Name and location
According to Aguinaldo's defunct Angelfire web page, the town "is a daughter of the Municipality of Mayoyao. It was created by Batas Pambansa Blg. 86 sponsored by then Assemblyman Gualberto Lumauig and approved as law by then President Ferdinand Marcos on September 20, 1980." The new town was ratified through a plebiscite on December 6, 1980.
The original idea was for the new town to be named Bunhian, which was the name of a well-known barangay in the area. However, the authors of BP 86 chose the name Aguinaldo in honor of General Emilio Aguinaldo, who had passed through the place and built a stop-over camp at Bunhian in his retreat to Isabela during the Philippine-American War.
Aguinaldo lies on the eastern part of the province, bounded on the north by Mt. Province, on the south by the Magat Dam Reservoir, on the east by the municipality of Alfonso Lista, and on the west by Mayoyao and Lagawe municipalities.
The center (town hall) is located at 16°58'42.83"N and 121°19'35.37"E. It can be reached by road via the Banaue-Mayoyao-Alfonso Lista road.
Aguinaldo has a total land area of 53,806.0006 has. Halag is the largest barangay (12,453.4595 has) while Bunhian is the smallest (389.4404 has).
The town is mountainous. Mt. Angnge, overlooking the Cagayan Valley, is a tourist attraction. The thickly forested areas are rich in timbers and rattans. The cleared and thinly forested portions are planted to coffee and bananas.
The town is traversed by rivers and many tributary creeks. The Talite River has a potential for irrigation and hydroelectric power. The Ampangal waterfalls are a local tourist attraction. There are reports of metallic mineral deposits in the southeastern part particularly at barangay Itab.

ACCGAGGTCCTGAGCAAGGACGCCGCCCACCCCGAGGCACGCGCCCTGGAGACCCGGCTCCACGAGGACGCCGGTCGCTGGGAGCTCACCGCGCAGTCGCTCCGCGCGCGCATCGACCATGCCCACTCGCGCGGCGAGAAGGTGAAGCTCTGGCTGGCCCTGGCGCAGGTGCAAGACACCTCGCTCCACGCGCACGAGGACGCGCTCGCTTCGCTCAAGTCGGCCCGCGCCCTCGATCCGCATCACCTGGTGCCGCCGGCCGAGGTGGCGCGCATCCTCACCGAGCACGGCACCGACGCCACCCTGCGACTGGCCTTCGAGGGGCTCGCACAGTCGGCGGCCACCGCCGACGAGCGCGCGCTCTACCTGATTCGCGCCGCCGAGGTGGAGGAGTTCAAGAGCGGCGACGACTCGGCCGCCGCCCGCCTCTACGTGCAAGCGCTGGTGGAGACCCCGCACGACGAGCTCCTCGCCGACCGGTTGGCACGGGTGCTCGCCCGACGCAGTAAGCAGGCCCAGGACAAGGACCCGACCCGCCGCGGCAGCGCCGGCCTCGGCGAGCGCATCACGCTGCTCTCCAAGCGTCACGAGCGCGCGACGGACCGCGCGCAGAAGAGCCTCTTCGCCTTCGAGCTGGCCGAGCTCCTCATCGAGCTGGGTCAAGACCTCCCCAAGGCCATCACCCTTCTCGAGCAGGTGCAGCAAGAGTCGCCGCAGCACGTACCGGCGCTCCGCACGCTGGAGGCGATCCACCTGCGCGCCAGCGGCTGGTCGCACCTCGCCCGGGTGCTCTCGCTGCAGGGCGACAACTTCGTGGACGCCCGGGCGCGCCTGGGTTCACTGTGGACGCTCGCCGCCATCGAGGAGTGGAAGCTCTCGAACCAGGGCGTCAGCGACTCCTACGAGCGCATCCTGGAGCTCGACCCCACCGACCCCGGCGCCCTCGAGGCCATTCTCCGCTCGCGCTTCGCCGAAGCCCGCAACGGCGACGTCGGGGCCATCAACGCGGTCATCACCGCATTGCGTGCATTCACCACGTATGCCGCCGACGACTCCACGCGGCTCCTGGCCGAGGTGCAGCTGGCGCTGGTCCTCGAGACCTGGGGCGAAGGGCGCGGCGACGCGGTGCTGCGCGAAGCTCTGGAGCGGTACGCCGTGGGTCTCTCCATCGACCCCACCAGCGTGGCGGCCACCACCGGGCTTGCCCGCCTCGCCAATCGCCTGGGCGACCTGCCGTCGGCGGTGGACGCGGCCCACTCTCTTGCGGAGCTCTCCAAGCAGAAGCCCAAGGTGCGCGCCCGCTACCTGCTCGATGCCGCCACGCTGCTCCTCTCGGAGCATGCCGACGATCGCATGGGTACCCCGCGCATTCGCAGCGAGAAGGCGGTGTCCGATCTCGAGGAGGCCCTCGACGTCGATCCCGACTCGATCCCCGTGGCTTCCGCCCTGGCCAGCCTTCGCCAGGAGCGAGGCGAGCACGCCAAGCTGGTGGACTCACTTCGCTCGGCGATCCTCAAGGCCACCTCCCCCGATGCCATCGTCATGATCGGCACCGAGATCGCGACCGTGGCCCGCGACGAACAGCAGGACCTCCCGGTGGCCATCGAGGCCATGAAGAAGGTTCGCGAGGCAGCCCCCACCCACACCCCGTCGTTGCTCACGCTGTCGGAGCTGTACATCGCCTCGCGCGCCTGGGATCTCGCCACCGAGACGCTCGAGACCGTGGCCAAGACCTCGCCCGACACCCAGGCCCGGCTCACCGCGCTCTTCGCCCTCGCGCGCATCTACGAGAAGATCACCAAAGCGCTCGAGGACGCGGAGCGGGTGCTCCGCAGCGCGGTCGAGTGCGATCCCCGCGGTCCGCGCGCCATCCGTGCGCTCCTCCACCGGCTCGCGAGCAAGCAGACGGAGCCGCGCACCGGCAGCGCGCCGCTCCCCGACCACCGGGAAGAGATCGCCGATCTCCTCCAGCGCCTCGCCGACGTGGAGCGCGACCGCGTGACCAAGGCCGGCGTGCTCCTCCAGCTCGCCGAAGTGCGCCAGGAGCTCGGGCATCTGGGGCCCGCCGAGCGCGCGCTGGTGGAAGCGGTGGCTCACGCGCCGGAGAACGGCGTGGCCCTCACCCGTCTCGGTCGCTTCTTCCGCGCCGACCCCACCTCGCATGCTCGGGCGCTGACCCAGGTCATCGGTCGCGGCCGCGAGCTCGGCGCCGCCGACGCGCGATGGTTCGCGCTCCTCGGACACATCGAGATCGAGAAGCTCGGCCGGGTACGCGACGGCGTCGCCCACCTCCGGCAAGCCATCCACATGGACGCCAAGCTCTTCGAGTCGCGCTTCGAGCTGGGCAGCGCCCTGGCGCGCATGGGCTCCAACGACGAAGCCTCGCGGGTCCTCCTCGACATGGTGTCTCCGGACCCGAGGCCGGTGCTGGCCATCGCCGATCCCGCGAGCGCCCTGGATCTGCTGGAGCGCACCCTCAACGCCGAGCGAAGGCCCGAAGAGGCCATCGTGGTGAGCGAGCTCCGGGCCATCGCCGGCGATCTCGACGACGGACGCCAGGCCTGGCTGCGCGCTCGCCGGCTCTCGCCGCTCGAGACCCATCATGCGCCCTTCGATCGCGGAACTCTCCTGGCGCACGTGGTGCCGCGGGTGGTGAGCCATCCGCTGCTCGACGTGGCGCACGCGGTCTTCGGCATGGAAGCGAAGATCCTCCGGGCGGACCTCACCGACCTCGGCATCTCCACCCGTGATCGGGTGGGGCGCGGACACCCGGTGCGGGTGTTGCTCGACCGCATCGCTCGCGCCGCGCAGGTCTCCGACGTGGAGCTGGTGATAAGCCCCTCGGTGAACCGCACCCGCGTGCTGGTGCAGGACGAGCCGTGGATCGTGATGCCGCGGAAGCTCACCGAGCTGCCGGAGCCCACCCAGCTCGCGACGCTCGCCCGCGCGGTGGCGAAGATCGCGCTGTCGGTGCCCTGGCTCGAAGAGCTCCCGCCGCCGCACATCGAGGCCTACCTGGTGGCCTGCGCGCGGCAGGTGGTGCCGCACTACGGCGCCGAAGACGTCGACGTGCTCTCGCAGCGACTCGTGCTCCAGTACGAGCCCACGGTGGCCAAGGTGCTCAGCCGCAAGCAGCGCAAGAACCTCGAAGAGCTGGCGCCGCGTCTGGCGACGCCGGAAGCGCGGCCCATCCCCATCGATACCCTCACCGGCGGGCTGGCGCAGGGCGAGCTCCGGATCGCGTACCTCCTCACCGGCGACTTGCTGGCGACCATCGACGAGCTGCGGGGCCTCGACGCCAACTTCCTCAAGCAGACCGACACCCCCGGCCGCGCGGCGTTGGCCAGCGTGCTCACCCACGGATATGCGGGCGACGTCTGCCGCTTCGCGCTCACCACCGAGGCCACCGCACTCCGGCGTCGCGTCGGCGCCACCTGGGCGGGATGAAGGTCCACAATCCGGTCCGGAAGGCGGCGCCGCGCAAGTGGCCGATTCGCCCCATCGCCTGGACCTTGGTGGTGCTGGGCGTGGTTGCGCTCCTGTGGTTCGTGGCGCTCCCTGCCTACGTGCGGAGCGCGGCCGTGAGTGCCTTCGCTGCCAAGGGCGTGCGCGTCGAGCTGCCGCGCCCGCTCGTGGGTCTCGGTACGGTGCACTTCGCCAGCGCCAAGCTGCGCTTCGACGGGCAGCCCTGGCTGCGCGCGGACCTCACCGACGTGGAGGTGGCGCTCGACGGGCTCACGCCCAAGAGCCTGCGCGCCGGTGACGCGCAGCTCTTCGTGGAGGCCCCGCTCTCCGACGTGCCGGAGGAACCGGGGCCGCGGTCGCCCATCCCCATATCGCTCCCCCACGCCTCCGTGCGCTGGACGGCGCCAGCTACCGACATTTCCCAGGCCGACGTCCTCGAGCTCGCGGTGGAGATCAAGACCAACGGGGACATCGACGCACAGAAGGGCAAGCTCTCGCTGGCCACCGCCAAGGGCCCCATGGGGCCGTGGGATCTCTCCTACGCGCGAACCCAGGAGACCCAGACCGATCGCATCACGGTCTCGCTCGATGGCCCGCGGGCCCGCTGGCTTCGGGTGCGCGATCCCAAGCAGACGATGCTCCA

The town's climate is montane. Dry season is from February to May, the rainy season is from June to January, and the coolest months are from November to January.
Aguinaldo has the following barangays:
- Maajlong (Majlong)
- Monggayang (Mongayang)
Majority of the local people speak the Ayangan language and trace their roots to the Ayangan tribes of southwestern Mayoyao and southeastern Banaue. About half of the population of eastern barangays, which are near the border with Isabela, speak Ilocano.
Based on the 2015 census, Aguinaldo has a total population of 19,408, compared to 19,830 in 1990. The general trend is for the local population to stagnate and shrink. It suffered a negative growth rate of -8.11 for the 1990-1995 period.
During the 1990-2010 period, the local population tended to concentrate in barangays Ubao, Monggayang and Posnaan. Most other barangays either stagnated at the same population levels or greatly shrunk. Some of the barangays worst hit by negative growth rates are barangays Halag, Itab and Taang.
Aguinaldo is agricultural, with palay as the main crop. Other crops include corn, peanut, banana and coffee. Most of the farmlands are irrigated rice terraces, while some farmlands in the eastern part are rainfed.
The rice terraces are exceptionally panoramic in the following sites: Henalong, Lupong, Bulinit, Jacmal, Ducligan, and Pajpaj.
Livestock raising is found in cogonal areas used as pasturelands. Livestock production is mostly small-scale and for home consumption, even as government veterinary services are available to household livestock owners.
Other local sources of livelihood: handicrafts based on rattan and timbers, and fisheries through fishponds done through the water impounding method (mostly for home consumption); commercial fishing through fish cages is done at the Magat Dam Reservoir.
The town's usual market for products and supplies is in Santiago City, Isabela. Business establishments in the town are mostly limited to sari-sari stores.
Aguinaldo is traversed by the Banaue-Mayoyao-Alfonso Lista-Isabela boundary road. Its northern barangays can also be reached via the Ubao-Taang national road, which connects to the BMALI boundary road at two junctions: at the western end (16°59'21.58"N, 121°18'27.61"E) and at the eastern end (16°57'20.79"N, 121°24'14.06"E).